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EU Debates 'Asylum Shopping'


The European Union is debating whether to adopt new restrictions against asylum shoppers, those seeking refugee status in countries where asylum rules are considered softer. The proposal reflects a broader European trend toward tougher immigration and asylum policies.

The proposal to curb so-called asylum shopping is being sponsored by EU Commissioner Franco Frattini. European commissioners debated this proposal in Brussels, as part of a larger effort to craft a common European asylum policy.

Across Europe, countries are adopting tougher asylum restrictions. Advocates say they carefully screen applications by would-be refugees, but existing rules are subject to abuse. Critics say the 25-member bloc is closing its borders to people needing refuge.

A new report by Amnesty International takes a number of European countries to task - including Malta, Italy, Greece and Spain - for allegedly expelling asylum seekers before considering their claims.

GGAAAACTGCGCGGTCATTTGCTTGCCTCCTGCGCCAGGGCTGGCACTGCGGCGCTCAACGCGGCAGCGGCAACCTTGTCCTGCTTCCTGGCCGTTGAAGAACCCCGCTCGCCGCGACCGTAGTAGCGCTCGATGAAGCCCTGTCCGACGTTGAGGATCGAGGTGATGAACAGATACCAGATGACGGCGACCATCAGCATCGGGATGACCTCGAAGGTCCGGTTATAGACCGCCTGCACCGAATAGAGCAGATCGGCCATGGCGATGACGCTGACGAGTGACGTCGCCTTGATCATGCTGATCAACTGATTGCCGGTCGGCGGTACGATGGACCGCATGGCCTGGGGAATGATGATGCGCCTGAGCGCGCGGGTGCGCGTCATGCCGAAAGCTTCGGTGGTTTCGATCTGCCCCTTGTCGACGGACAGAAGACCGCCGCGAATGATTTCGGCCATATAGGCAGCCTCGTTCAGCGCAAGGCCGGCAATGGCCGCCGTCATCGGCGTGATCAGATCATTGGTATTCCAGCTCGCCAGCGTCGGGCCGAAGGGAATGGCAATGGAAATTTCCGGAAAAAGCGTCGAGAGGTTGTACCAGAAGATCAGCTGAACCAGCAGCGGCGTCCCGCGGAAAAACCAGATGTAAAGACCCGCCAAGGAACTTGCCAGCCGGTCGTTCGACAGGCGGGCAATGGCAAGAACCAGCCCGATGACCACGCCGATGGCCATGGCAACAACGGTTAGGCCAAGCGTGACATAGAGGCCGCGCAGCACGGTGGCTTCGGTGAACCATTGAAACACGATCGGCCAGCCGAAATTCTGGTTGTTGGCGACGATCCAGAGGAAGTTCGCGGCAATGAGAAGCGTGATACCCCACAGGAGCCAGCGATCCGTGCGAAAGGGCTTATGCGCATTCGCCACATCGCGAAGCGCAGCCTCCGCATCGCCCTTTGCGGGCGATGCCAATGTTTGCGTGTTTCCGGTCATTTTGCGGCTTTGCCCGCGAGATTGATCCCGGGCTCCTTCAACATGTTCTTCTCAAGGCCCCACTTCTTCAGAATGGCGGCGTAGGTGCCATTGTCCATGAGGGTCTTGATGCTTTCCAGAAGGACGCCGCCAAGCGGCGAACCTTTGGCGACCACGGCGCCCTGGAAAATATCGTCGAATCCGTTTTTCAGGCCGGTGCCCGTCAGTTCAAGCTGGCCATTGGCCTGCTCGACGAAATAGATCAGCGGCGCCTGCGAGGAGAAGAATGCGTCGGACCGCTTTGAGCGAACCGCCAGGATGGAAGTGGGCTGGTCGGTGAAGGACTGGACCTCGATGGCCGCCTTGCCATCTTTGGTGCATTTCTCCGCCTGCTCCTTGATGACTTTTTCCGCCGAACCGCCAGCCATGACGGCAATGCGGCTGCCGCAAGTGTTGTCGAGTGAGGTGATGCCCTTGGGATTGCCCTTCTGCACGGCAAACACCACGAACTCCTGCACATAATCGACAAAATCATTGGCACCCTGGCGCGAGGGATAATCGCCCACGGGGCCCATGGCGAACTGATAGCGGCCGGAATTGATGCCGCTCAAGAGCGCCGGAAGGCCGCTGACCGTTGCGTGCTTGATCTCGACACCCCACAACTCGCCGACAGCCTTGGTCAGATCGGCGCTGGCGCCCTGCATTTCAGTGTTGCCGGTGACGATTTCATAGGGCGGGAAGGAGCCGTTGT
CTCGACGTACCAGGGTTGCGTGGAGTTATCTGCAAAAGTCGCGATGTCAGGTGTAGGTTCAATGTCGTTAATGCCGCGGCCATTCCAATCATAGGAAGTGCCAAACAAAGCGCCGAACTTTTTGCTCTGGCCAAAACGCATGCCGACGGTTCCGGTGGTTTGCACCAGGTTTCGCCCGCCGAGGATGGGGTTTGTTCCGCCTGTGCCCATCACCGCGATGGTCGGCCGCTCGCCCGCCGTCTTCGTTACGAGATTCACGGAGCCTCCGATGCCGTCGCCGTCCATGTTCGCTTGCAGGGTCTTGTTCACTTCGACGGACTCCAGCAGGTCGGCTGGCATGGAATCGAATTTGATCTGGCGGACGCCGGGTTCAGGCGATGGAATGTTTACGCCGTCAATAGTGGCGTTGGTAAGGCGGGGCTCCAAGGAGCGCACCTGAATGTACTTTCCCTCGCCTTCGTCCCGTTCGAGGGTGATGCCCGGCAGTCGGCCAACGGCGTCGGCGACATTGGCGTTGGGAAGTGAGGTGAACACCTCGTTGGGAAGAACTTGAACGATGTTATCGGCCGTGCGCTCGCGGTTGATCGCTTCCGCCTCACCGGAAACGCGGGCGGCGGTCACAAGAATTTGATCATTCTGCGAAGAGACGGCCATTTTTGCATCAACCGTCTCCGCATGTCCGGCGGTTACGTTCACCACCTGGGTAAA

"Paradoxically, even as it becomes increasingly difficult to seek asylum in Europe, the number of asylum applicants is also dwindling," says says Daphne Bouteillet, a European immigration expert at Amnesty International, in Brussels. She points out that roughly 250,000 people sought refugee status in Europe last year, about half the amount of five years ago.

The issue of asylum has been particularly controversial in The Netherlands after its immigration minister rescinded the nationality of controversial lawmaker Ayaan Hirsi Ali, a Somalian who also has strict views about immigrants.

Hirsi Ali was accused of offering a false story more than a decade ago, to support her asylum application in The Netherlands. She argues her claims were justified.

Along with asylum, European countries are also adopting tougher immigration restrictions. On Tuesday, the European Union agreed to offer planes, patrol boats and other support for Spain's effort to stem a flood of illegal immigrants from Africa.

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